It’s hard to overstate the importance of the Tri-State Trek to the ALS Therapy Development Institute (ALS TDI). It’s one of our most popular fundraising events and a major source of funding for our mission to find effective treatments for ALS. However, it’s also just as important for our supporters, friends, and family from throughout the ALS community as a time to gather and share in a weekend of both fun and remembrance.

Although we’ve had to make the difficult decision to cancel this year’s Tri-State Trek due to the COVID-19 pandemic, we’re offering both longtime supporters and people new to the Trek family the opportunity to participate in a new, socially-distant event we’re calling the My-State Trek. My-State Trek participants are invited to ride indoors on their own stationary bike or indoor bike trainer, or ride outdoors while practicing social distancing and virtually tracking their miles and raising money to support ALS research. This year runners, walkers, swimmers, and really anyone who wants to participate, will have an opportunity to make mileage and fundraising commitments to help the fight to end ALS.

As we prepare for our socially distant My-State Trek ride, we’re talking to some team captains is about how they’re approaching the virtual Trek. Today we’re joined by Rinaldo Dorman, a longtime Tri-State Trek veteran and captain of Team America.

First off, can you tell us a little about how you got involved with Tri-State Trek?

Rinaldo Dorman: This will be my 10th year involved with the Trek. I got started because of my friend Chuck McNamee. He was the original captain of Team America. He started the team because his friend, and now my friend, Steve Saling had been diagnosed with ALS. He and his friend Gabe Cohen wanted to do something about it, and they stumbled upon the Tri-State Trek. I think at that point it would have been around 2007, one of the first five years or so that the trek was around.

I actually met Chuck in business school at Northeastern University. After a few years of hearing him give the pitch about why I should do the Trek, I figured I was looking for an activity to get in better shape, so I would try it. I ended up buying a bike and joining the team. 2010 was my first year riding. It was a good physical challenge and it was an interesting group of people to be involved with. I ended up liking the sense of the community. That kept me coming back, and my wife Sara ended up getting involved. My second year I ended up doing the lunch service as well. The two of us use it as something we can do together for a sense of community and to volunteer.

What are your plans now for the My-State Trek?

RD: I’m certainly staying connected to my donor base. I have a few people that fortunately have been pretty generous year after year.

I’m trying to use the flexibility of this year as a means to broach the idea of the Trek with other folks. I know a lot of people who do mountain biking, for example, and I’m thinking about using that as a way to get people involved and get donations. This year, it doesn't even have to be bike riding. It can be anything.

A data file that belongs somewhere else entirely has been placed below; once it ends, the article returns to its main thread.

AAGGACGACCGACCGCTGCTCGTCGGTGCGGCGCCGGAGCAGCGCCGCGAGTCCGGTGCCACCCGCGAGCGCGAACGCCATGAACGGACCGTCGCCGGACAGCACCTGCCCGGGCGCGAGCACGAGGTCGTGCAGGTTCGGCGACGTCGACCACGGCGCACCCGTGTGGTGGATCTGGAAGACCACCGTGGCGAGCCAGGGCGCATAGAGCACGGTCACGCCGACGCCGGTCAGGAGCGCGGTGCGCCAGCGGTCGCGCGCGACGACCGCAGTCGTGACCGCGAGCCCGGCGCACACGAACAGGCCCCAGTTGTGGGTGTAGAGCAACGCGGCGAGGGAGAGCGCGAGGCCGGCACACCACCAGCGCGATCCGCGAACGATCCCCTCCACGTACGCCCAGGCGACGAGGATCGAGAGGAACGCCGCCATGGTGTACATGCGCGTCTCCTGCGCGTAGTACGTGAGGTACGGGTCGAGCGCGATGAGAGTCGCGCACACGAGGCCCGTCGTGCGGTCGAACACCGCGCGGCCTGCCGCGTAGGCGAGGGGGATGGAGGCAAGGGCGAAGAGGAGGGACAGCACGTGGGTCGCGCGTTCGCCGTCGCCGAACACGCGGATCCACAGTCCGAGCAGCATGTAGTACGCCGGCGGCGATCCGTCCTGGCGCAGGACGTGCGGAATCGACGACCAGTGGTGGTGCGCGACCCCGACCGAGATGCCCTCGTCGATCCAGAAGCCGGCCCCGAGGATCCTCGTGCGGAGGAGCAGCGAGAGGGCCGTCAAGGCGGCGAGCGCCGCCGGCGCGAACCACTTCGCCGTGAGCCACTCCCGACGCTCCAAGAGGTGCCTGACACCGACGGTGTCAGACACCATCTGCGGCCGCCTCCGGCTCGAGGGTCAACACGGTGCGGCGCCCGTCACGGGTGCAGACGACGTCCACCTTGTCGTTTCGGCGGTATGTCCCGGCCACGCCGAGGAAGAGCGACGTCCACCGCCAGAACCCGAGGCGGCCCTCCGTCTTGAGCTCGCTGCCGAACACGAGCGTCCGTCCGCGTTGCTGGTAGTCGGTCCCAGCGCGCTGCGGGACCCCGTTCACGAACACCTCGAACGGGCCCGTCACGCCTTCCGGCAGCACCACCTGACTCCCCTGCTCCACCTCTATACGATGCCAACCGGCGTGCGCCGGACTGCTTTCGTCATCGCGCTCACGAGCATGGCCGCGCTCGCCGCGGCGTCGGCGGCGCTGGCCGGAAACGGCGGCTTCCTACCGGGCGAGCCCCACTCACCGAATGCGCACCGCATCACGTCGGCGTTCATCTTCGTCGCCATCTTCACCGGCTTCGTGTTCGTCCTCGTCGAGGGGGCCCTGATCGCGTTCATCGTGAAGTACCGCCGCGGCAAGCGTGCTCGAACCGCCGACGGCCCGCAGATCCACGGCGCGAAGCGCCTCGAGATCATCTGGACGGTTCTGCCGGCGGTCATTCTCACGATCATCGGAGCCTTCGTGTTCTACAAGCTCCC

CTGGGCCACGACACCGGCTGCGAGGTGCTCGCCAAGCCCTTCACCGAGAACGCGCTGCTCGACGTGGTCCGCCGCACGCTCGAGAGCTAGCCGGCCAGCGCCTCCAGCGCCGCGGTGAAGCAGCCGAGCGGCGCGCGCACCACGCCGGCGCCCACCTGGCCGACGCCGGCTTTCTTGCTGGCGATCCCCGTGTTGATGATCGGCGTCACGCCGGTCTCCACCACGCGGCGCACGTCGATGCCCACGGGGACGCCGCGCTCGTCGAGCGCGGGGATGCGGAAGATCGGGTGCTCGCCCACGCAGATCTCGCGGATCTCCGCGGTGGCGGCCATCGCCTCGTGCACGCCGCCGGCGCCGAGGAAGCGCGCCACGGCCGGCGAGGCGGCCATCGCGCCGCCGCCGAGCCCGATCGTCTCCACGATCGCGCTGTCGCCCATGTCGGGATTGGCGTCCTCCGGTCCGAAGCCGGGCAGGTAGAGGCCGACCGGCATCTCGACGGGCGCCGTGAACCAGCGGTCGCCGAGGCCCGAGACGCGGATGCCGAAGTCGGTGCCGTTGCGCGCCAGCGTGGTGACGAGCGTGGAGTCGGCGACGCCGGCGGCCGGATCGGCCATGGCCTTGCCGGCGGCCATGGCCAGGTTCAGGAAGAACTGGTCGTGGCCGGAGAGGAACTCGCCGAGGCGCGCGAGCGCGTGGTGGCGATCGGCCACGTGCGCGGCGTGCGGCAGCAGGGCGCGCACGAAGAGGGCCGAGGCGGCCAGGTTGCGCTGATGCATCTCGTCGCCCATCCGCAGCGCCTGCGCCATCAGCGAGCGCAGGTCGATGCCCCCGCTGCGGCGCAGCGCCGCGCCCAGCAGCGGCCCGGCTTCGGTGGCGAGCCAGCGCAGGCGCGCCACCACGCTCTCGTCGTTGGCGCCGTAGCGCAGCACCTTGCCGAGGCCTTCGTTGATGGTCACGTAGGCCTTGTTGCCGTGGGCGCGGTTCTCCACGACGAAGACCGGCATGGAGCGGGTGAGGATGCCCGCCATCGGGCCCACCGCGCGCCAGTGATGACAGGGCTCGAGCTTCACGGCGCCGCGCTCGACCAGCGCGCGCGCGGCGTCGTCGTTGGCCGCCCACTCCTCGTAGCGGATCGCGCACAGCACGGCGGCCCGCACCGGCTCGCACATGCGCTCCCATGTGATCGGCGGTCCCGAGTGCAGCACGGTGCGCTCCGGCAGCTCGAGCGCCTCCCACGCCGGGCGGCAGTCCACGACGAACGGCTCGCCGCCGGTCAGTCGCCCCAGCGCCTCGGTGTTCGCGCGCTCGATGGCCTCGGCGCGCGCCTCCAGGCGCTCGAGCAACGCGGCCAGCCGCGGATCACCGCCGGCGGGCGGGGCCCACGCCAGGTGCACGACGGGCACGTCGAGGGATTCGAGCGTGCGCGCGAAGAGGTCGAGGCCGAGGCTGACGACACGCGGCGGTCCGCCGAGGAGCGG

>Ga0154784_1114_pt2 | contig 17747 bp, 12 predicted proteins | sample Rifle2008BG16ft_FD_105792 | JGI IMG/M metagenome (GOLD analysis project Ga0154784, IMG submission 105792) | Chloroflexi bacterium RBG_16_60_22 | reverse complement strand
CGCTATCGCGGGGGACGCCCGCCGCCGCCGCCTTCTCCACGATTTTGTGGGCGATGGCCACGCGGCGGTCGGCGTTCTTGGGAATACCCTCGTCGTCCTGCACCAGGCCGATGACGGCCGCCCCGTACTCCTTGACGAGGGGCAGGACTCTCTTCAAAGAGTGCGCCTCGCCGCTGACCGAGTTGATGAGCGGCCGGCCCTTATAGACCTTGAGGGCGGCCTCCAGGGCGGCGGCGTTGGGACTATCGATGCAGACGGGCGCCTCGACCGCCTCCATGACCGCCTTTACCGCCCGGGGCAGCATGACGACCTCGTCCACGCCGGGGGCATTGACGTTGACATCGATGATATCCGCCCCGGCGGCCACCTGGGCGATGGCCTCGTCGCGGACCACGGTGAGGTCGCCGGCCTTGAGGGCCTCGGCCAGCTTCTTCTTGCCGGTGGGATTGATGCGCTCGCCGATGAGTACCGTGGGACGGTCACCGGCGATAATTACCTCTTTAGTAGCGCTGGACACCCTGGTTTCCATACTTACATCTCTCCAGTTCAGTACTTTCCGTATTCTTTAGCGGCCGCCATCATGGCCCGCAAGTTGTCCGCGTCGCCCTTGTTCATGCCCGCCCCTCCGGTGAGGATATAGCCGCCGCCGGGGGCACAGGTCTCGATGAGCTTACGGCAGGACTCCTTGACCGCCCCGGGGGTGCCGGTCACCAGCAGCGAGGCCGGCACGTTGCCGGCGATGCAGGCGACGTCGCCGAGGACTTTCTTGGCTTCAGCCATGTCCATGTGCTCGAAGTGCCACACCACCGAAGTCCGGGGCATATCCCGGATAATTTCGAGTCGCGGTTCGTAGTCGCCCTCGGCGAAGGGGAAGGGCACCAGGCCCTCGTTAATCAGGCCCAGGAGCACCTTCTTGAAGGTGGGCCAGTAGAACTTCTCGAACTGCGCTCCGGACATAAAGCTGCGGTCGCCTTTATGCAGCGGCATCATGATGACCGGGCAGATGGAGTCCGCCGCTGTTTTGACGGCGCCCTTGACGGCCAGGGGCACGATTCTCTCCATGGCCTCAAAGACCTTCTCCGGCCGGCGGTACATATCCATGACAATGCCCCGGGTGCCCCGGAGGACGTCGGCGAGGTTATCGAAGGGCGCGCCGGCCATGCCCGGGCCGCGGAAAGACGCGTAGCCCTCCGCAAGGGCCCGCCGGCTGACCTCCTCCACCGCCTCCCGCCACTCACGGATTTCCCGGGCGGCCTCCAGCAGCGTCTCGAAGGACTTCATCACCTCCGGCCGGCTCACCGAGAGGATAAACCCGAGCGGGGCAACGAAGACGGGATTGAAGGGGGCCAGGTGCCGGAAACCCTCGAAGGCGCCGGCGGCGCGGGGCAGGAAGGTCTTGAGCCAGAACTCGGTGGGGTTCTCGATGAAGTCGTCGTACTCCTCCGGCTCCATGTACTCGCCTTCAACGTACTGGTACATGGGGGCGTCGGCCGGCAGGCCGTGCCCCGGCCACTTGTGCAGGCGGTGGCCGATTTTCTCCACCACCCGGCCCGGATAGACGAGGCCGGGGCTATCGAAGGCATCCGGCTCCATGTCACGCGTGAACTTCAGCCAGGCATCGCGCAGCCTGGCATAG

What do you think it is that makes the Trek so special, and how are you hoping to carry that over into the remote version?

RD: You know, I think it's having a sense of being able to make a difference. We really get to feel like we're influencing people's lives for the better. You can sign up for things that are maybe bigger charities that maybe raise more money, but this really feels much more immediate in a very different way. There is such an unmet need for ALS.

I certainly am not a scientist. I'm not a technical person. I can't I can't solve the disease. But I can I can help bring awareness. I can help show support for the community. I can help raise money. And those are things that I can continue to do. Whether the physical Trek happens or not, we can still raise that money. I can help meet those goals that help contribute to the operations of the of ALS TDI.

What would you say to someone who’s interested in doing the My-State Trek this year but unsure how to participate?

RD: I think for people who haven't done the Trek before, it's a great way to ease into it. You don't have to feel like it's an all or nothing commitment. One of the challenges I have as a team captain is talking to folks who have done it once or twice, but then they don't come back because it's so much. There's a lot of options that ALS TDI has built into the My-State Trek. This really provides a way to do something that fits your needs a little bit better. You can make a commitment to do anything at all.

If someone wants to be involved in the Trek they can join Team America, especially if you're a solo rider and you want to you want to join a group. There's always a place with us. I think a lot of folks who don't have homes, if you will, otherwise on a team, they join us. And that's something we can offer.

For more information about how to sign up for the My-State Trek, click here. You can find more information about Rinaldo and Team America on their fundraising page.